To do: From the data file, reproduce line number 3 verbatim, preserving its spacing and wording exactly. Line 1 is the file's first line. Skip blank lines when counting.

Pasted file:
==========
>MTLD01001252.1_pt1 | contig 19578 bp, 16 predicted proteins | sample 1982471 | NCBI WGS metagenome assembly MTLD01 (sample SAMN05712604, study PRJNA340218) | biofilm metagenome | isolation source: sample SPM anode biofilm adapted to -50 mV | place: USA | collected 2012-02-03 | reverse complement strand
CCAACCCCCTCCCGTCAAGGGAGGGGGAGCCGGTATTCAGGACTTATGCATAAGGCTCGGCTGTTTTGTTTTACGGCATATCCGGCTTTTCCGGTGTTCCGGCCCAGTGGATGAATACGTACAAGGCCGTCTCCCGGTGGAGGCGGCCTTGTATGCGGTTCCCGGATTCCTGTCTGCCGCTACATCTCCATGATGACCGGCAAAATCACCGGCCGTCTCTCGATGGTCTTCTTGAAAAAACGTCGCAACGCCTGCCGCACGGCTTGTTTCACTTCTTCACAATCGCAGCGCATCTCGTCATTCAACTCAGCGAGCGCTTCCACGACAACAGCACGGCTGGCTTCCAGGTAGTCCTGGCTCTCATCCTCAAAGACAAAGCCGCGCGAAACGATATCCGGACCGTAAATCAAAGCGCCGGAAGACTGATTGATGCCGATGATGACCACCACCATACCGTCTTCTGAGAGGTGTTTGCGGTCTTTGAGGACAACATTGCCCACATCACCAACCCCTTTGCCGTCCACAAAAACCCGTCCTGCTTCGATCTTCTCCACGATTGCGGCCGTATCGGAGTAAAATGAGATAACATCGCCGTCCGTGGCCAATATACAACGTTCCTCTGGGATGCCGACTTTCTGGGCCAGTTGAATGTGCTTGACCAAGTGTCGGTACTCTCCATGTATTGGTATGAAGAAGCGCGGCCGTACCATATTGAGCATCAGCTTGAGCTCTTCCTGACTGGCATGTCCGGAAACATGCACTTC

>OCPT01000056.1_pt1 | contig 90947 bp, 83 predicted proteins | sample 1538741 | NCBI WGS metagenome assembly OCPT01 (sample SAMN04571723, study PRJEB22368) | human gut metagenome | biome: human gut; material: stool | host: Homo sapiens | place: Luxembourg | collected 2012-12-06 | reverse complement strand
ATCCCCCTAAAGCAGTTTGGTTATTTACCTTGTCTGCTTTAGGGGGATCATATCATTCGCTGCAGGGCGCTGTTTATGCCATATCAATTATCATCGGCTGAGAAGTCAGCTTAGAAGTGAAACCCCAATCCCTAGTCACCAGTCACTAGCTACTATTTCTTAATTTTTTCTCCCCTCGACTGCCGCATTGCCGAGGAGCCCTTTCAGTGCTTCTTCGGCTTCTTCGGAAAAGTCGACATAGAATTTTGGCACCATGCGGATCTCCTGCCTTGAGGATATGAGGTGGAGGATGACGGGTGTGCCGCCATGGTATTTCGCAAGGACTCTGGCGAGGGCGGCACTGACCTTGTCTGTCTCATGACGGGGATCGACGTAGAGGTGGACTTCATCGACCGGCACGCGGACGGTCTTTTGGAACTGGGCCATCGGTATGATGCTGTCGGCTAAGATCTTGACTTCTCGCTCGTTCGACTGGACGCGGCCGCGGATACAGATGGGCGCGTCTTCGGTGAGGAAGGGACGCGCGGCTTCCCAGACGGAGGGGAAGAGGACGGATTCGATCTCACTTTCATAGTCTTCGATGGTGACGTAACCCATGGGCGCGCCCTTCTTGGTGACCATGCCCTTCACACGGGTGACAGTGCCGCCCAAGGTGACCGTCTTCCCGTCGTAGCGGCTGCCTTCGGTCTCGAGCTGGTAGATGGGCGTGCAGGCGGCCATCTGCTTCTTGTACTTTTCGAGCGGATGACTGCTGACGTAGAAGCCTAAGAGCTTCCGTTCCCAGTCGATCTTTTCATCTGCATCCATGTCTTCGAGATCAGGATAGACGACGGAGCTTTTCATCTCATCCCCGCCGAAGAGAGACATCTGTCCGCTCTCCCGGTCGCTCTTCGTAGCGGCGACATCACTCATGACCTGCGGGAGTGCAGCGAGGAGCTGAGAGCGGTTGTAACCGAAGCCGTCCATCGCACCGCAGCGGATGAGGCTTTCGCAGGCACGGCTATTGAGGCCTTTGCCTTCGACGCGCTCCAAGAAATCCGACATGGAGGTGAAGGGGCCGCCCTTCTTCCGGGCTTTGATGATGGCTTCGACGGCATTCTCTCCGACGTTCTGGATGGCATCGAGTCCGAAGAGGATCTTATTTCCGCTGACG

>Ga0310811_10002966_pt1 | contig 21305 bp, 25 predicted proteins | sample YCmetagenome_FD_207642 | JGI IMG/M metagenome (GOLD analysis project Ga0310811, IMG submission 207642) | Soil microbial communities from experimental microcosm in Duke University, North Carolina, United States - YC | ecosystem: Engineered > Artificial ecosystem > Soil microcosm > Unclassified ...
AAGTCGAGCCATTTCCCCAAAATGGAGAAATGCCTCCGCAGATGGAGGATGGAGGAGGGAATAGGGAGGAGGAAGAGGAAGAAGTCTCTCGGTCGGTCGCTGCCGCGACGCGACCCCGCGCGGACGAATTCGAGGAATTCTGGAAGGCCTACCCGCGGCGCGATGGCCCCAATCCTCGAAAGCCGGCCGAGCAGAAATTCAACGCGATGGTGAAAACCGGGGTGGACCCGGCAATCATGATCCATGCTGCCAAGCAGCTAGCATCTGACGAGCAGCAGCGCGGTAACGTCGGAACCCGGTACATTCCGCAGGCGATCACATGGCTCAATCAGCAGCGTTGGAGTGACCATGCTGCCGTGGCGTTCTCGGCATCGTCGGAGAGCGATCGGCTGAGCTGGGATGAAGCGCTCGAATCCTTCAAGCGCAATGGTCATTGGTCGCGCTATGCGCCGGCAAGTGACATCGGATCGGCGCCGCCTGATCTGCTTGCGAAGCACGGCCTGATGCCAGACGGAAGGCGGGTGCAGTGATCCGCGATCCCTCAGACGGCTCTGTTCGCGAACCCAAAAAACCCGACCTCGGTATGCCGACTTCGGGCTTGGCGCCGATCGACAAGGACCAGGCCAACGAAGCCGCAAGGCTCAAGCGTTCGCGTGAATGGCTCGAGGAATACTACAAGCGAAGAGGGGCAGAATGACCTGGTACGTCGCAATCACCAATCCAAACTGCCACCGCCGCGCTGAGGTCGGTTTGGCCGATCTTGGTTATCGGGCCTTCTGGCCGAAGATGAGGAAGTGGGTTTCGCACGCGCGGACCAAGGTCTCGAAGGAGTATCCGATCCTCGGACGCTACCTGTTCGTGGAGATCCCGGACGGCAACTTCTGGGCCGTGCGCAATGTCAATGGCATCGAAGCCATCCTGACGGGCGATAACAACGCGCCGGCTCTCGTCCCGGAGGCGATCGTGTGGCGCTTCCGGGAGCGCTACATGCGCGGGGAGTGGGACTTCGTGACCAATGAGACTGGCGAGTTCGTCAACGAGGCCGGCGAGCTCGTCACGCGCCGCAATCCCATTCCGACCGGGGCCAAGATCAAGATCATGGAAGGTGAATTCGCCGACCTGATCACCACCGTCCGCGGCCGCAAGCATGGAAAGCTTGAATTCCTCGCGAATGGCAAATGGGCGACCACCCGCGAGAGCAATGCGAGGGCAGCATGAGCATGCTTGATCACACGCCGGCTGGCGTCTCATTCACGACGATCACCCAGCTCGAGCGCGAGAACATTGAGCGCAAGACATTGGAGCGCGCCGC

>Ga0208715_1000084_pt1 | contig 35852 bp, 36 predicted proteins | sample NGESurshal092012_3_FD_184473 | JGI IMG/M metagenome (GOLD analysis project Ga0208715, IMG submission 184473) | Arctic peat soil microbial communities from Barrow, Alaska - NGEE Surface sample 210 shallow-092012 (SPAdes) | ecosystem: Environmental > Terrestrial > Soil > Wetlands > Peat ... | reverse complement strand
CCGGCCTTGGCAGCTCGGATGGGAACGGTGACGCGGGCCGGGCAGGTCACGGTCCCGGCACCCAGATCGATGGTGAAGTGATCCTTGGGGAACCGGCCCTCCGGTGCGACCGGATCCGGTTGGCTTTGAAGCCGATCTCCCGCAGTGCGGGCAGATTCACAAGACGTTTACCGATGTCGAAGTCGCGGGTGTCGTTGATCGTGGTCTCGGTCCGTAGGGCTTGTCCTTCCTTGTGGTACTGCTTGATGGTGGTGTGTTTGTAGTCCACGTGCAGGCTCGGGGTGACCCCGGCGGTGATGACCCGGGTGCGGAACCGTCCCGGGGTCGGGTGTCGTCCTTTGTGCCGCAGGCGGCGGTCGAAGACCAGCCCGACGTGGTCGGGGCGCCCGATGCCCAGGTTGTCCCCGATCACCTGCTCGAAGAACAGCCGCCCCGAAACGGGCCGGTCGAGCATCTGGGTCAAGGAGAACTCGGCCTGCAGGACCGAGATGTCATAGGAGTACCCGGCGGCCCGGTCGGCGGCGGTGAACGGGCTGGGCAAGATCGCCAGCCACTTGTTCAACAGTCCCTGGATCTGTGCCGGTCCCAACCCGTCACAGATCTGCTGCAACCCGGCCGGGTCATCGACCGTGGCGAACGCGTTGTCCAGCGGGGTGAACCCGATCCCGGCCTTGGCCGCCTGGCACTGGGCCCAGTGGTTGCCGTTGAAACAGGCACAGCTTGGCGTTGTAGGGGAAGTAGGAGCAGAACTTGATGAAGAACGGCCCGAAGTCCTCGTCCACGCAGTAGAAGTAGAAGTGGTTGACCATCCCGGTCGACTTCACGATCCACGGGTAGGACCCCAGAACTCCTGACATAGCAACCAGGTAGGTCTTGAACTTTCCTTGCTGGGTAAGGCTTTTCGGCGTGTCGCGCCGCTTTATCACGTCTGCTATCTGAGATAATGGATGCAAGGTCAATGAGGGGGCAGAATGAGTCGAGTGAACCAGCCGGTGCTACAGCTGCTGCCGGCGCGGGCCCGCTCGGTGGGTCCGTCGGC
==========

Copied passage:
>OCPT01000056.1_pt1 | contig 90947 bp, 83 predicted proteins | sample 1538741 | NCBI WGS metagenome assembly OCPT01 (sample SAMN04571723, study PRJEB22368) | human gut metagenome | biome: human gut; material: stool | host: Homo sapiens | place: Luxembourg | collected 2012-12-06 | reverse complement strand